Some of the world’s largest oil and gas companies face significant change following victories for climate activists in the past few days.
ExxonMobil saw two of its board directors unseated at its shareholder meeting on May 26, to be replaced by nominees from activist hedge fund Engine No 1. This was the first time in the oil major’s history that directors were not appointed by the company directly.
Engine No 1 wants ExxonMobil to “better position itself for long-term sustainable value creation”, according to its website.
Gregory Guff, a former executive at Marathon Petroleum, and Kaisa Hietala, a former Neste Oyj executive, have both been elected to Exxon’s board. A third Engine No 1 nominee, Alexander Karsner, was still in the running for a board position with votes still being counted as of May 26. There has been no subsequent update from Exxon.
Following the votes, Exxon CEO Darren Woods said: “We’ve been actively engaging with shareholders and received positive feedback and support, particularly for our announcements relating to low-carbon solutions and progress in efforts to reduce costs and improve earnings.
“We heard from shareholders today about their desire to further these efforts, and we are well positioned to respond.”
Meanwhile, Dutch campaign group Follow This gained the backing of 61% of Chevron shareholders in an effort to force the company to cut carbon emissions.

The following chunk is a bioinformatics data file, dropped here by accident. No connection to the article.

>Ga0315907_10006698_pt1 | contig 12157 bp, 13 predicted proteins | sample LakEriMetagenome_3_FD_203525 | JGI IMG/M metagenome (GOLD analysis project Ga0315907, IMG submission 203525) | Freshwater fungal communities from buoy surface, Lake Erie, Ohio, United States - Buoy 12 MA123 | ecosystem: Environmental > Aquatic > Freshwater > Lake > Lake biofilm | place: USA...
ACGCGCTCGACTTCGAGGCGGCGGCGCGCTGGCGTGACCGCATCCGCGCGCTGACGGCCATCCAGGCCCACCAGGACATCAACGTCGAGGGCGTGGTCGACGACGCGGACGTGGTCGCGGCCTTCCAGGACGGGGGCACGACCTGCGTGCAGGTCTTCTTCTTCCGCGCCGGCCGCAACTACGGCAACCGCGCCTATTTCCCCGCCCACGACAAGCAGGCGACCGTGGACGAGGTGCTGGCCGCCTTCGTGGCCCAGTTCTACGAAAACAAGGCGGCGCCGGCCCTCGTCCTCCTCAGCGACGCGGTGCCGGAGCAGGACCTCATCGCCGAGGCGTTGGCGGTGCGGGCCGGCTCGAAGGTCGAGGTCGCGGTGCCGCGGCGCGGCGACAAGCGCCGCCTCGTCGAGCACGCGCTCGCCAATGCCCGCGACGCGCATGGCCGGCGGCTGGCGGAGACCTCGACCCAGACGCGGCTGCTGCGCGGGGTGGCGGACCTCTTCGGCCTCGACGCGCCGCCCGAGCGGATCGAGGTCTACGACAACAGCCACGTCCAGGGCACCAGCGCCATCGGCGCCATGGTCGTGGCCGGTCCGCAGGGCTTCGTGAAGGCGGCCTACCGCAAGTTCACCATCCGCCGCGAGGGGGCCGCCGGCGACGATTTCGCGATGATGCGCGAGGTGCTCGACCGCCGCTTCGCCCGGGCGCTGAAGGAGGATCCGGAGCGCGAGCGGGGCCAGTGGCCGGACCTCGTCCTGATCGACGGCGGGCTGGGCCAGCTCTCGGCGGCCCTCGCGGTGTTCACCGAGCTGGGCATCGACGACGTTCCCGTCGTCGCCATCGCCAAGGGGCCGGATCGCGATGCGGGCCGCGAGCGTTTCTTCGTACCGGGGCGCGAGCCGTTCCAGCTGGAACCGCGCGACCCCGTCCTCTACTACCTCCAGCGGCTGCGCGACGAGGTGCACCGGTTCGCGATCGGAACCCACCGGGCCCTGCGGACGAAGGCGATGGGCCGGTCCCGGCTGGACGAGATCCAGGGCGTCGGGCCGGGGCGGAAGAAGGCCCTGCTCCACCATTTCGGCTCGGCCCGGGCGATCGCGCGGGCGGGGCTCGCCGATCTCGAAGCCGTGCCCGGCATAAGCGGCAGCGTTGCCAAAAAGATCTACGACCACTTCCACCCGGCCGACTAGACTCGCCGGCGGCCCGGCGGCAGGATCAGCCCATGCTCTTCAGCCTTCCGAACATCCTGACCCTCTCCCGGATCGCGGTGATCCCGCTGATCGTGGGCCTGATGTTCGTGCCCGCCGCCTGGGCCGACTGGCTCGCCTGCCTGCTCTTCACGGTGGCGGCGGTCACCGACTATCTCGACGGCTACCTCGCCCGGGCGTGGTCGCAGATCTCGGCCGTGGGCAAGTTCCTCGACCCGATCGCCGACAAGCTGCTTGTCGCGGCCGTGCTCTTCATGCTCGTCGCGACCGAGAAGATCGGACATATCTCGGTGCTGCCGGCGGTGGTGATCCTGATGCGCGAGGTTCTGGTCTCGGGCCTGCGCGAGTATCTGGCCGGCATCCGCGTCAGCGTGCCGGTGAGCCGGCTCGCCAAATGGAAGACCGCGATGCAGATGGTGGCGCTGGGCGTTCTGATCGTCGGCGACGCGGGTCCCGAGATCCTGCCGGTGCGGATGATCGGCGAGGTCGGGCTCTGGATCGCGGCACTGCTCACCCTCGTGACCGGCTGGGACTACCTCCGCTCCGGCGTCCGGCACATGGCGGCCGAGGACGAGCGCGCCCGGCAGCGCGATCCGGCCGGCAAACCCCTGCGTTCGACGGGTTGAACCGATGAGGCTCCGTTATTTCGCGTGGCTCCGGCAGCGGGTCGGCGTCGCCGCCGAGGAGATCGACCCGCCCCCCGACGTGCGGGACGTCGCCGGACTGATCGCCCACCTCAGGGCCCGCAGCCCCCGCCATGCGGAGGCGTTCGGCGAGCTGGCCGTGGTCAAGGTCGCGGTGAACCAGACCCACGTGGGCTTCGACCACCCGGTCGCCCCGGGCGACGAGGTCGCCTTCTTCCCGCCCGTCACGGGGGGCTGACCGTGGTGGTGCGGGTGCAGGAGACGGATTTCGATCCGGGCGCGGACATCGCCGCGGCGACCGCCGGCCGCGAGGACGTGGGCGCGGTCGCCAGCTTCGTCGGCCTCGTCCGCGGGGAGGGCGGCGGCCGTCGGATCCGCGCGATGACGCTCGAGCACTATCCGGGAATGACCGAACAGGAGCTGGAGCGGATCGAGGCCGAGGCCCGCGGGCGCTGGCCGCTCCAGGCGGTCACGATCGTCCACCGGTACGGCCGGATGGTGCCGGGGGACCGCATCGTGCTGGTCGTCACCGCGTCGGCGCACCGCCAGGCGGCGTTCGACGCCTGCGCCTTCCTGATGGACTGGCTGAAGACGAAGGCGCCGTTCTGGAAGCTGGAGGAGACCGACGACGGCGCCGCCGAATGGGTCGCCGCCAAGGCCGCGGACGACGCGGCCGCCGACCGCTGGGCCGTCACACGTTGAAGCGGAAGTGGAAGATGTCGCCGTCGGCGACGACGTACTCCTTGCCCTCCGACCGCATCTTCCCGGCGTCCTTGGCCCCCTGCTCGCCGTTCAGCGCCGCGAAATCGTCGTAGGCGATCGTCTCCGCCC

The same group forced through similar shareholder proposals at smaller oil companies ConocoPhillips and Phillips 66 earlier in May.
Finally, in the Netherlands, activists led by the Dutch branch of Friends of the Earth won a court battle against Royal Dutch Shell to toughen its efforts to reduce its carbon footprint.
A judge in the district court in The Hague ruled that oil company had violated its duty of care towards people affected by climate change – a breach of their human rights. Shell has already stated that it will appeal the ruling.
Shell must now take stronger action to tackle its carbon footprint by reducing net emissions by 45% by 2030, the court ruled. It previously planned to cut the carbon intensity of fuel products by 20% by 2030, and to target net-zero emissions by 2050.
Oxford University’s Thom Wetzer, an expert in sustainable law, described the ruling as “legally, economically and societally” significant, in an interview with the Financial Times. Other energy companies and heavy carbon emitters would be “put on notice” following the result of the case, he added.